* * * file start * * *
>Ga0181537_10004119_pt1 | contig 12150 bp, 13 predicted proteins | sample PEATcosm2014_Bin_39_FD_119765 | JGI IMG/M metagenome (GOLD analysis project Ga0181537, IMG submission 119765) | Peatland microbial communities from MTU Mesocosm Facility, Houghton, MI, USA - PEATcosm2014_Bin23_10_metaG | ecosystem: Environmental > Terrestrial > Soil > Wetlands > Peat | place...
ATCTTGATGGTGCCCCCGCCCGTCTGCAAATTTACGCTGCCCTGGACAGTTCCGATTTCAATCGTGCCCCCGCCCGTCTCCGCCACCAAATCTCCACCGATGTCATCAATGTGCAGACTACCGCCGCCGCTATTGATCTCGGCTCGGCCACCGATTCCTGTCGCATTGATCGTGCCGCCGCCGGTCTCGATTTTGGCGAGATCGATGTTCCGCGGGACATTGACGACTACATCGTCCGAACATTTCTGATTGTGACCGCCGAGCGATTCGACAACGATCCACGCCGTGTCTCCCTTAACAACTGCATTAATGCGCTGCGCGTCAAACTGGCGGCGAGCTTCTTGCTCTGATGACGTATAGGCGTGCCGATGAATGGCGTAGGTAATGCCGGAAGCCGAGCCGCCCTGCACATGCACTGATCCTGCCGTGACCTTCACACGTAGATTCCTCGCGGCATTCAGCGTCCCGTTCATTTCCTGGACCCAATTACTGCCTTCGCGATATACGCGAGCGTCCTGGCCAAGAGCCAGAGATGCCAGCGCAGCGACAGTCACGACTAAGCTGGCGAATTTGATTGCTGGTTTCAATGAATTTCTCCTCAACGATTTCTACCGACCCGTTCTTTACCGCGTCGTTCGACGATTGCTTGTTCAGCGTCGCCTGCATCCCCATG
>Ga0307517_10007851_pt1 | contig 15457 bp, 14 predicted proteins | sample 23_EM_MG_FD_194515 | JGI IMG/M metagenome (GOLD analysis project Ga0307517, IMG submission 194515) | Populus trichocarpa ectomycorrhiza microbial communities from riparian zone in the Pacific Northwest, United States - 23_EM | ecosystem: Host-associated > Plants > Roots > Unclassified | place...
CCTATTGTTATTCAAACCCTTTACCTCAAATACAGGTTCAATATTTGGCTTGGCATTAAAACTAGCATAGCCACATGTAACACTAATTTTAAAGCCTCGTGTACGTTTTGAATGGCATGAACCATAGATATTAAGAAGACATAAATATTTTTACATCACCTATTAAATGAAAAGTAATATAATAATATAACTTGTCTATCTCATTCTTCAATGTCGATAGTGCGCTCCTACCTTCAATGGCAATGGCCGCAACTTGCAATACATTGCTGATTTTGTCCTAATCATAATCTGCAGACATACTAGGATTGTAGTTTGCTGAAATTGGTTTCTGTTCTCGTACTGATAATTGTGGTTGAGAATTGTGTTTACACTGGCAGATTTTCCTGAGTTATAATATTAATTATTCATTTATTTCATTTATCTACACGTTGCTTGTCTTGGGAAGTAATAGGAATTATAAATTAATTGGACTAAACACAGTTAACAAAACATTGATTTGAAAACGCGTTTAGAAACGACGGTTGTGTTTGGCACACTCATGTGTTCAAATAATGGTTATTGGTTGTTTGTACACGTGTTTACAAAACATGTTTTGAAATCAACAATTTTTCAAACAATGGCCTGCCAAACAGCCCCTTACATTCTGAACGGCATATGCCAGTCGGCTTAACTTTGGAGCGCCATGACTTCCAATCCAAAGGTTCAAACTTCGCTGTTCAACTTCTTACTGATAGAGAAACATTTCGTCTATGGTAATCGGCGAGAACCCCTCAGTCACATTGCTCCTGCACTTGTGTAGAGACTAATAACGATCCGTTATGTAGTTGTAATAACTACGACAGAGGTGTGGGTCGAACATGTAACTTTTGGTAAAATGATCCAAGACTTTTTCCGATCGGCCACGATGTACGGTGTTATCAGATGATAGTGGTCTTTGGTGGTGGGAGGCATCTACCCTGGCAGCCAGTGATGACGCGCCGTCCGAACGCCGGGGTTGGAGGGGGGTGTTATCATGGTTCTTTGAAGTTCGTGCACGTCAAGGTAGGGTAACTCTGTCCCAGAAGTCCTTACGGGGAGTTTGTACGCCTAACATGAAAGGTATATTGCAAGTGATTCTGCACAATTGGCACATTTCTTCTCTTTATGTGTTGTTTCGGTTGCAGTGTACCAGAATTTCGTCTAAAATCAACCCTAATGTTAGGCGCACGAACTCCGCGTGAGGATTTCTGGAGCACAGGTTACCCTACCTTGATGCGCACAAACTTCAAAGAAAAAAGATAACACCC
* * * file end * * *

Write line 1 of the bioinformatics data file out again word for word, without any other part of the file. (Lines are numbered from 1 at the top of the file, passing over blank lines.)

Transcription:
>Ga0181537_10004119_pt1 | contig 12150 bp, 13 predicted proteins | sample PEATcosm2014_Bin_39_FD_119765 | JGI IMG/M metagenome (GOLD analysis project Ga0181537, IMG submission 119765) | Peatland microbial communities from MTU Mesocosm Facility, Houghton, MI, USA - PEATcosm2014_Bin23_10_metaG | ecosystem: Environmental > Terrestrial > Soil > Wetlands > Peat | place...